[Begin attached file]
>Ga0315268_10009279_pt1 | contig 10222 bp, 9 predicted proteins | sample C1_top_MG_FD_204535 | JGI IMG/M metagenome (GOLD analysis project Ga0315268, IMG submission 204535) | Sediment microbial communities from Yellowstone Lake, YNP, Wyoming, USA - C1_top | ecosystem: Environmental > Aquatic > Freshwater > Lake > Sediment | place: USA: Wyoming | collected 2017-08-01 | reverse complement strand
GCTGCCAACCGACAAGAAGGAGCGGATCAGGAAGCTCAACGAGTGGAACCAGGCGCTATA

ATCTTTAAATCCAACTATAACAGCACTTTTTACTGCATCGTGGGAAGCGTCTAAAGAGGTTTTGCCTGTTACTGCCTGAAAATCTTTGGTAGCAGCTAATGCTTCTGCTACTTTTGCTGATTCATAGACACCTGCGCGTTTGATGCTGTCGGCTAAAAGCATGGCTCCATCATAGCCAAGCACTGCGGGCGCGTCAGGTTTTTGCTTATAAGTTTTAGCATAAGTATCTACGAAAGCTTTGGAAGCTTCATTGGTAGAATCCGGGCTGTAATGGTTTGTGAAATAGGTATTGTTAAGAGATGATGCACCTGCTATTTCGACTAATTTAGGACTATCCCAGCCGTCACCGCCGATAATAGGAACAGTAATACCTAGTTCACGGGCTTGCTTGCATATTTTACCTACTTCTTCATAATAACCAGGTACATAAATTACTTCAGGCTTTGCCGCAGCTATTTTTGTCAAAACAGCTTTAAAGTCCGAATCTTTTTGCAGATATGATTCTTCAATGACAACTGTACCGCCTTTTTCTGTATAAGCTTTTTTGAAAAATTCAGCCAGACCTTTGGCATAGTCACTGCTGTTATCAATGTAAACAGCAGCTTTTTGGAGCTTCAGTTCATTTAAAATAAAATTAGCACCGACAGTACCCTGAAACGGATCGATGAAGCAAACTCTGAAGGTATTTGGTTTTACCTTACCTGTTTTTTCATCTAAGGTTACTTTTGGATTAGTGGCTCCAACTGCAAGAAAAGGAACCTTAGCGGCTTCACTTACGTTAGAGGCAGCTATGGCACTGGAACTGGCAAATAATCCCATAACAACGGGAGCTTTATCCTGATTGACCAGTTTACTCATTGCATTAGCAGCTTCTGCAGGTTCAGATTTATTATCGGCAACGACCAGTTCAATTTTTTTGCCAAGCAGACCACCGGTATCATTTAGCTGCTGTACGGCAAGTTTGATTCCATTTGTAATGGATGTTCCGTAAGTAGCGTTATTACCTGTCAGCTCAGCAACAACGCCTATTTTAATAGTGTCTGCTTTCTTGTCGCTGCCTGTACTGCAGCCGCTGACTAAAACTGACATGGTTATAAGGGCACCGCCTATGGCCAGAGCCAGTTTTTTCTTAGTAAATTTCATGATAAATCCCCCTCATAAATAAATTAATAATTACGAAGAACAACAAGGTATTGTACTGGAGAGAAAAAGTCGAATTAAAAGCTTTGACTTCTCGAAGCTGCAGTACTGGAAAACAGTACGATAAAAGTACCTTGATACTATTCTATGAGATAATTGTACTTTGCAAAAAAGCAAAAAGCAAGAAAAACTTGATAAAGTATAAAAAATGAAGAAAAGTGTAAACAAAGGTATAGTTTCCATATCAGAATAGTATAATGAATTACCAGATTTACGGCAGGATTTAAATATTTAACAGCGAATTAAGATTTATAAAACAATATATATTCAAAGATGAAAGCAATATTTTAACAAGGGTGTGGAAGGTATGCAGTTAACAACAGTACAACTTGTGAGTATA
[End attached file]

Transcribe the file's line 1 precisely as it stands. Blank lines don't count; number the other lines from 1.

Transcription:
>Ga0315268_10009279_pt1 | contig 10222 bp, 9 predicted proteins | sample C1_top_MG_FD_204535 | JGI IMG/M metagenome (GOLD analysis project Ga0315268, IMG submission 204535) | Sediment microbial communities from Yellowstone Lake, YNP, Wyoming, USA - C1_top | ecosystem: Environmental > Aquatic > Freshwater > Lake > Sediment | place: USA: Wyoming | collected 2017-08-01 | reverse complement strand